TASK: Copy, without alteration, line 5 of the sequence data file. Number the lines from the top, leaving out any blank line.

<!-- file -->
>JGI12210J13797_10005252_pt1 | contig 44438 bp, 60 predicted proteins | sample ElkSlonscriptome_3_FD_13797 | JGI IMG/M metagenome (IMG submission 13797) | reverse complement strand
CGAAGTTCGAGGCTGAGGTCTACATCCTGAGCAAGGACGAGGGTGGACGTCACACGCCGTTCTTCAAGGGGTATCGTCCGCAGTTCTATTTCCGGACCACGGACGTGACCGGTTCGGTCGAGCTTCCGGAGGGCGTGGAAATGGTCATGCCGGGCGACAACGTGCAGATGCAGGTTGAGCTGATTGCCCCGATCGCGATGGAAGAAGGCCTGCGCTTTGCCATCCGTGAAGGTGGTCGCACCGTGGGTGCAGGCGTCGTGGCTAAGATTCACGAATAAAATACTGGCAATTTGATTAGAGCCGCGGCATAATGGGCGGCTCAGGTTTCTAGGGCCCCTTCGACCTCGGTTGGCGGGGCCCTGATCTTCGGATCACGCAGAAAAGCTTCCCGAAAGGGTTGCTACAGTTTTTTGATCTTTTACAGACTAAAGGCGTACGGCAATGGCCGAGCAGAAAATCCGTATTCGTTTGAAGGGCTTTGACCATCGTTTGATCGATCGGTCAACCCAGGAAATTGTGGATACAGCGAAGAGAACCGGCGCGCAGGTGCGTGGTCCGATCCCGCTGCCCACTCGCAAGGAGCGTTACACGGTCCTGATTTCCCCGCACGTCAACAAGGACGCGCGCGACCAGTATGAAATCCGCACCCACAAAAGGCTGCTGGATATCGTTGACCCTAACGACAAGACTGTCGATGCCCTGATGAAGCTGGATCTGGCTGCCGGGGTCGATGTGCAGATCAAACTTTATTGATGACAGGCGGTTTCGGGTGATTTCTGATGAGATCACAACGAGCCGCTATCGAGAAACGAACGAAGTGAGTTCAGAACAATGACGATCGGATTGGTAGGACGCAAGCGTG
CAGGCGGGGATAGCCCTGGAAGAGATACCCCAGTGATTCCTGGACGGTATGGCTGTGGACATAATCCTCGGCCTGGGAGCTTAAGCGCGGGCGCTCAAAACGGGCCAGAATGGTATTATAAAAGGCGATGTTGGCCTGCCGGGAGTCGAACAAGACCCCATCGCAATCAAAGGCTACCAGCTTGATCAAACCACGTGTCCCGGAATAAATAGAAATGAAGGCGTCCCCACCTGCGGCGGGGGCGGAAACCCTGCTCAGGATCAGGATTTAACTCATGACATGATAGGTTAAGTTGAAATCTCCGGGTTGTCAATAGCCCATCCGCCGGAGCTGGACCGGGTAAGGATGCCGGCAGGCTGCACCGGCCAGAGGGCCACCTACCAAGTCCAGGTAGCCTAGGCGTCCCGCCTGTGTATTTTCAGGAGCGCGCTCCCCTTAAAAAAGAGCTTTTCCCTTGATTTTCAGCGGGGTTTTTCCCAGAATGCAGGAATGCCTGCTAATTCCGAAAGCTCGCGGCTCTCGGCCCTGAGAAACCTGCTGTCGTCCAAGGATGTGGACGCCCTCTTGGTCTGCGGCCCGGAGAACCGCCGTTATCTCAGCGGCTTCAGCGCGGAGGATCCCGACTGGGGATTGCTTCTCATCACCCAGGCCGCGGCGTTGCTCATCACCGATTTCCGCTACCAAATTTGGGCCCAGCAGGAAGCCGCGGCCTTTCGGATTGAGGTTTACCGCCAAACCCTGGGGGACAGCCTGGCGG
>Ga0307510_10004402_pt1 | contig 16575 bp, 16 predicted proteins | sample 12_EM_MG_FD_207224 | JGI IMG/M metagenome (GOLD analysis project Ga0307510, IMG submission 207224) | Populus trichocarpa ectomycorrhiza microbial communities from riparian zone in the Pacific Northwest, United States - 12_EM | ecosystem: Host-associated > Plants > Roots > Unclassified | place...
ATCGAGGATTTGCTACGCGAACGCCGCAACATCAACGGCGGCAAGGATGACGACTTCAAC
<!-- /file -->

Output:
ATCGAGGATTTGCTACGCGAACGCCGCAACATCAACGGCGGCAAGGATGACGACTTCAAC